Experts withdraw from Internet security conference
At least eight researchers or policy experts have withdrawn from an Internet security conference after the sponsor reportedly used flawed encryption technology deliberately in commercial software to allow the National Security Agency to spy more easily on computer users.
RSA Security, owned by data storage giant EMC Corp., has disputed claims it intentionally introduced the flawed encryption algorithm, but otherwise has declined to discuss what a published report last month described as a $10 million government contract.
The revelation supplemented documents leaked by former NSA contractor Edward Snowden showing that the NSA tried to weaken Internet encryption.
The pullouts from the highly regarded RSA Conference represent early blowback by technology researchers andpolicy experts who have complained that the government's surveillance efforts have, in some cases, weakened Internet security even for innocent users.
Some U.S. companies that have agreed or been compelled to turn over customer records to the government havecomplained that their business relationships with customers in Europe, Asia and elsewhere are increasingly becoming arduous.
It was not immediately clear whether any researchers who still intended to make presentations at the conference would discuss the subject. Hugh Thompson, a conference organizer who works for security firm Blue Coat Systems, said the event is "an open venue where people can talk openly about security."
The researchers and experts include Mikko Hypponen, chief research officer of Finland-based antivirus provider F-Secure, and Adam Langley and Chris Palmer, who work on security practices at Google.
Christopher Soghoian, a researcher with the American Civil Liberties Union, said Tuesday on Twitter that he withdrew from the conference after having "given up waiting for RSA to fess up to the truth" regarding its development of the Dual-EC-DRBG algorithm with the NSA.
RSA issued an advisory to its customers last summer urging them not to use the algorithm, following published reports of the software's potential weaknesses. But that wasn't enough for researchers who want answers about the government's contract with RSA, which thousands of businesses use to secure their data.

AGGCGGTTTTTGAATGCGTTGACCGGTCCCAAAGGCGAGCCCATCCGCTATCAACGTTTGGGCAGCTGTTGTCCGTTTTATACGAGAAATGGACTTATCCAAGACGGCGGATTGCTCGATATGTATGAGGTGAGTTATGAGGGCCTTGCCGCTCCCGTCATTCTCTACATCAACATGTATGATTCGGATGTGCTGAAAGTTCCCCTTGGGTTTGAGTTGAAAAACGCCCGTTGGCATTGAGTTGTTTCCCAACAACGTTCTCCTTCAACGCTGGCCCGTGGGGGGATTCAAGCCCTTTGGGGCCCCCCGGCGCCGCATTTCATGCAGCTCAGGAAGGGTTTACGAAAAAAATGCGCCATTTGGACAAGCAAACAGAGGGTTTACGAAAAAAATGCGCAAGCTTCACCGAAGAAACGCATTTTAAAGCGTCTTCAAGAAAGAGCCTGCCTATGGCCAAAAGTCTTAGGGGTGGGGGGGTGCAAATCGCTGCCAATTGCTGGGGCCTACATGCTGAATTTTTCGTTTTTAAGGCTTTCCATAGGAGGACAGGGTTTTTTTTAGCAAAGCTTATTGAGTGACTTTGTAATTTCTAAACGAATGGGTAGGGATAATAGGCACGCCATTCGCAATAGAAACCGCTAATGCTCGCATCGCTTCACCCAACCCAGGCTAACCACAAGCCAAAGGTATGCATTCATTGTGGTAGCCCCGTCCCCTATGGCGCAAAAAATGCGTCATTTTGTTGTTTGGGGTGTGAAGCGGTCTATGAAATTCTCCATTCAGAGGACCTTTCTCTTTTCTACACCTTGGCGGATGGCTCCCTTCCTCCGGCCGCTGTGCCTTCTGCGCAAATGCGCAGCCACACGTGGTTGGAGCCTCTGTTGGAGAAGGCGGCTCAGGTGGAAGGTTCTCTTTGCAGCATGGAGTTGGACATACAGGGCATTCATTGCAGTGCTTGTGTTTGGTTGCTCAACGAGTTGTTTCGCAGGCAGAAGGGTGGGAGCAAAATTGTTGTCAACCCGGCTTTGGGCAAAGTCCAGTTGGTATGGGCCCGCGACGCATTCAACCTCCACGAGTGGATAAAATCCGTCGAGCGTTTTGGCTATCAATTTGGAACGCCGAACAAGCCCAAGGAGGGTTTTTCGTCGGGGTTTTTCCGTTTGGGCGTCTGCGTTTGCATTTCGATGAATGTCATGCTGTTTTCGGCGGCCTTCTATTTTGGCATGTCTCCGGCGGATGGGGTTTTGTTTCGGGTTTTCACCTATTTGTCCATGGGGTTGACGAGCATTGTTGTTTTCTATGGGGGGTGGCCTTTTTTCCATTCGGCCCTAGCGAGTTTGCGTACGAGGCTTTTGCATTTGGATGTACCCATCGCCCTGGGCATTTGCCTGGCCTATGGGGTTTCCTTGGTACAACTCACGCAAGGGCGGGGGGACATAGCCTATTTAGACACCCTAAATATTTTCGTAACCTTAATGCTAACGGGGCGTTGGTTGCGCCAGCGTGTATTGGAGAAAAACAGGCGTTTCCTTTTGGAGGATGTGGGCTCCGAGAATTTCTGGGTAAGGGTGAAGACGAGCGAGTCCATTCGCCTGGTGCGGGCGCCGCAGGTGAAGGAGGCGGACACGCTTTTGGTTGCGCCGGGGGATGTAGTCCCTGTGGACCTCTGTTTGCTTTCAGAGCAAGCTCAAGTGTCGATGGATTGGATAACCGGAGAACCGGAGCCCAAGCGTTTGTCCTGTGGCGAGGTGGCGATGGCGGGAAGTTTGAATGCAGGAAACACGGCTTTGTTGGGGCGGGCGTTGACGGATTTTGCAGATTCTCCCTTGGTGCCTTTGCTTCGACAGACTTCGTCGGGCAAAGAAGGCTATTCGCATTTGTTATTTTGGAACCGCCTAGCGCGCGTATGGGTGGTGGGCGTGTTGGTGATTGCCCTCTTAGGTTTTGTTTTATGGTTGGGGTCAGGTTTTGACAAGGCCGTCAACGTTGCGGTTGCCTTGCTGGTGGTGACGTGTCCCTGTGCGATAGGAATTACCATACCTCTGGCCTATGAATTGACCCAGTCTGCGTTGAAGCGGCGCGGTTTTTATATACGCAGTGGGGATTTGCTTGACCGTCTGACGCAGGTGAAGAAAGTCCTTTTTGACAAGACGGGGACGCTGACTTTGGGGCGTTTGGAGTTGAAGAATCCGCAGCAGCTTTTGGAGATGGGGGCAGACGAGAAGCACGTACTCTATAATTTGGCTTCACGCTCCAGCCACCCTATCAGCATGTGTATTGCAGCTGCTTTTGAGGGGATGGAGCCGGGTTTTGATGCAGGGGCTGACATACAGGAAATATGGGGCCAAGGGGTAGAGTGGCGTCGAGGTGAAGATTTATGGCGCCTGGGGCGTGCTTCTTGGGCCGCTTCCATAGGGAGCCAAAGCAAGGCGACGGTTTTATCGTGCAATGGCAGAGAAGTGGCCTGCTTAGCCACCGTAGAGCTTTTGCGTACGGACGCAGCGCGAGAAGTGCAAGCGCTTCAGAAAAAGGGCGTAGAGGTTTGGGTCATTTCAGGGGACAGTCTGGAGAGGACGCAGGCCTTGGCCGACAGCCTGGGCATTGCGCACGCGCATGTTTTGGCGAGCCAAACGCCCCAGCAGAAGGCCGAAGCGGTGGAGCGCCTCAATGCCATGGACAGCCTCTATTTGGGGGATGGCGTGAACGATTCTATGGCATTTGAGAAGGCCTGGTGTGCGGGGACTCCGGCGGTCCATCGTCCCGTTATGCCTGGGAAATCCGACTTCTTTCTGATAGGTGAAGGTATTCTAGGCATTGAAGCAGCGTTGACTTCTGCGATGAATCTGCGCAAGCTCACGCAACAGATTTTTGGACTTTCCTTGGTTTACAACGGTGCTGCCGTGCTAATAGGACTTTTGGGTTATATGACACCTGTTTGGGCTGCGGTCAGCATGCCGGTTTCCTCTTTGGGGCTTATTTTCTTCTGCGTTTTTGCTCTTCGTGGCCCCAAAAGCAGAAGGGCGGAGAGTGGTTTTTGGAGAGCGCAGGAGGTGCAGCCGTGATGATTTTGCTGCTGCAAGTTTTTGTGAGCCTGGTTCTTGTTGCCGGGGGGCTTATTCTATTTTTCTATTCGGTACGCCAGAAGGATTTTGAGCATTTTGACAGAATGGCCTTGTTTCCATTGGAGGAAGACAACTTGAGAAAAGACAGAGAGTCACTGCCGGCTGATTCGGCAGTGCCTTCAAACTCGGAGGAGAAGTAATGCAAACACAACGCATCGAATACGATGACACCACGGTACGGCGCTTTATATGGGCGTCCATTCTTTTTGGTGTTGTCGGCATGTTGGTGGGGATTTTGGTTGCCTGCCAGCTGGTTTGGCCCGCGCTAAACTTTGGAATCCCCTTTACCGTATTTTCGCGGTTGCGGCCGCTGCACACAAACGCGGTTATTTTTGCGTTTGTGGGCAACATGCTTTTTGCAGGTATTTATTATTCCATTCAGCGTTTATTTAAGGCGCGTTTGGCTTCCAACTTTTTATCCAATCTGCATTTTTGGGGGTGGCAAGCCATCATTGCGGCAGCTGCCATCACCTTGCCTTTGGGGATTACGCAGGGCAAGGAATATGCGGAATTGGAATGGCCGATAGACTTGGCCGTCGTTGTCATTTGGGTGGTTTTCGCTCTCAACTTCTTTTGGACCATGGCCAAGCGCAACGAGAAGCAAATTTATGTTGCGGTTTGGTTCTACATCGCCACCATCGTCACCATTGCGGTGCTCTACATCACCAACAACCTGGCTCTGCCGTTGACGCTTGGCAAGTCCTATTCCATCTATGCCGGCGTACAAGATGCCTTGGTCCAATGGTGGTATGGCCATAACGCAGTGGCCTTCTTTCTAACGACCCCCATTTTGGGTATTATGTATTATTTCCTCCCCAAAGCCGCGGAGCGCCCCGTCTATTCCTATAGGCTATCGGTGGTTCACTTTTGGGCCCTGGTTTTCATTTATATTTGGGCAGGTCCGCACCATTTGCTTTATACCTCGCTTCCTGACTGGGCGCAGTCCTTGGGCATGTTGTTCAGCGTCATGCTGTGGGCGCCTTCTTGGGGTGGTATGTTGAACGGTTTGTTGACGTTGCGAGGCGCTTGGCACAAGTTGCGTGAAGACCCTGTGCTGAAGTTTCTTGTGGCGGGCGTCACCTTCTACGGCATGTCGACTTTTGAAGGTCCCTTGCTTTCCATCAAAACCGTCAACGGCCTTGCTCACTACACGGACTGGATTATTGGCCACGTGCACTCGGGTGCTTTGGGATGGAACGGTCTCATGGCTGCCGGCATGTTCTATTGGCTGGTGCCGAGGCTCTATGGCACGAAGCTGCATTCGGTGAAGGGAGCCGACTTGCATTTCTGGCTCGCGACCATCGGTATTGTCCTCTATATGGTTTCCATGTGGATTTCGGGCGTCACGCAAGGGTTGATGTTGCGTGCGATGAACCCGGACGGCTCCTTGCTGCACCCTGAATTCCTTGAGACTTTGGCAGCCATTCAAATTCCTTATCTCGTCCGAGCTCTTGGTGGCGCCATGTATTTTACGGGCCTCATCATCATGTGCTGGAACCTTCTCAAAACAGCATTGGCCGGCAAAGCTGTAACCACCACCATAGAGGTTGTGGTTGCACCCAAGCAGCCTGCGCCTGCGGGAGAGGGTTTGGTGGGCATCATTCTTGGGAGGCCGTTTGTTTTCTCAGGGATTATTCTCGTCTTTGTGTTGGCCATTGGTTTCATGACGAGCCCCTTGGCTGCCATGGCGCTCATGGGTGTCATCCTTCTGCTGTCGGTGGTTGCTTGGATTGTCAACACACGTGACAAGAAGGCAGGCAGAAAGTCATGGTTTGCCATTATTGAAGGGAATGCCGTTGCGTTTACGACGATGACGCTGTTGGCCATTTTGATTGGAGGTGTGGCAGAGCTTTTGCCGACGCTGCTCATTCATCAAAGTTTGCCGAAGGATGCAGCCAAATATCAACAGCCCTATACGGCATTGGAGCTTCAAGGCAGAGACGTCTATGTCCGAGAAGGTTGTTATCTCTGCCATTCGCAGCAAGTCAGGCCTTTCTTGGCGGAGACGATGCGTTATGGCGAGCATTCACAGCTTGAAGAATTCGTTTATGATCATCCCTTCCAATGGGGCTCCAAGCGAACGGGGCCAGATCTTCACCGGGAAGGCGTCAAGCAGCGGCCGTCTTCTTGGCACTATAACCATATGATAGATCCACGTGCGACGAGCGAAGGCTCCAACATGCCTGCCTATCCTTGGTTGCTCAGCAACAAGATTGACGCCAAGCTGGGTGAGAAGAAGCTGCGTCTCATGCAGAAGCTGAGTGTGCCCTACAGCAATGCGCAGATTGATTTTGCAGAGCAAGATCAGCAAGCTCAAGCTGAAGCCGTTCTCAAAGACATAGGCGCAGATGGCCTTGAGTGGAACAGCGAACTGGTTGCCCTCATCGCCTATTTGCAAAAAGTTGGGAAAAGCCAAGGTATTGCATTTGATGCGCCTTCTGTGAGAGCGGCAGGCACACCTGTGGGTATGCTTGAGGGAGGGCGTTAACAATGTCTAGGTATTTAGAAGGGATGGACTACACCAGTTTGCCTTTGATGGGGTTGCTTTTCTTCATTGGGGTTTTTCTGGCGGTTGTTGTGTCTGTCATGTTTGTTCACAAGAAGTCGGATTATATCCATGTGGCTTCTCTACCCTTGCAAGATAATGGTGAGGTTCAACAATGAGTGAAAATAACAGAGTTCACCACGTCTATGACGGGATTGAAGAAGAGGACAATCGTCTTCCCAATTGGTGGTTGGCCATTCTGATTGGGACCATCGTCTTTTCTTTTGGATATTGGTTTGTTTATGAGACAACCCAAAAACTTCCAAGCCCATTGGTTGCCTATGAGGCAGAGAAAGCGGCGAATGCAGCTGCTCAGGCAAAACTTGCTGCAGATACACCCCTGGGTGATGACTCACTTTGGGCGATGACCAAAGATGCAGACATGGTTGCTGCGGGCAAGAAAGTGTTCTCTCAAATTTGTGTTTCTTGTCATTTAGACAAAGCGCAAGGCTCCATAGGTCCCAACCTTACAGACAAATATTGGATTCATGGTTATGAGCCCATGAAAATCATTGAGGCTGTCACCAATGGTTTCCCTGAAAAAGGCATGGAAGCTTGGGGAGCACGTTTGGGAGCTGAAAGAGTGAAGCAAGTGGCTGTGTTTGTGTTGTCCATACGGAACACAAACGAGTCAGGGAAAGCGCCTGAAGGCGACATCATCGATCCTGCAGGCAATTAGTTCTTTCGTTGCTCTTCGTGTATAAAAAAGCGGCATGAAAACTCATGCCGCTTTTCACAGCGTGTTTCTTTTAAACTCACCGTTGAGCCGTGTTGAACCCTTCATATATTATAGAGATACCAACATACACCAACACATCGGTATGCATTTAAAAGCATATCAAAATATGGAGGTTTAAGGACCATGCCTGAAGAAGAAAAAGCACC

RSA said in a statement last month that as a security company, it "never divulges details of customer engagements, but we also categorically state that we have never entered into any contract or engaged in any project with the intention of weakening RSA's products, or introducing potential `backdoors' into our products for anyone's use."
The published report said RSA received the $10 million contract from the NSA to use the agency's preferred method of number generation. The report said such a flawed algorithm in RSA's Bsafe software tool generates random numbers in such a way that it creates "backdoors" into the company's encryption products.
Organizers said next month's conference in San Francisco will host 560 speakers, and they expect more participants than the 24,000 who showed up last year.
The NSA has a history in developing encryption algorithms, with documents showing decades-old criticisms among civilian government scientists about the agency's role in developing communication standards. That includes scientists' discomfort, as early as the 1980s, over the Digital Signature Standard, a way to electronically sign documents and guarantee their authenticity. That became a federal processing standard by 1994.
In September, documents leaked by Snowden showed that the agency more recently wanted to water down Internet encryption in an effort to gather and analyze digital intelligence. In turn, the federal National Institute of Standards and Technology tried to shore up confidence in the important behind-the-scenes role it plays in setting standards that are used by consumers to make purchases online, access their bank accounts or file their income taxes electronically.
The Office of the Director of National Intelligence said that "it should hardly be surprising that our intelligence agencies seek ways to counteract our adversaries' use of encryption."
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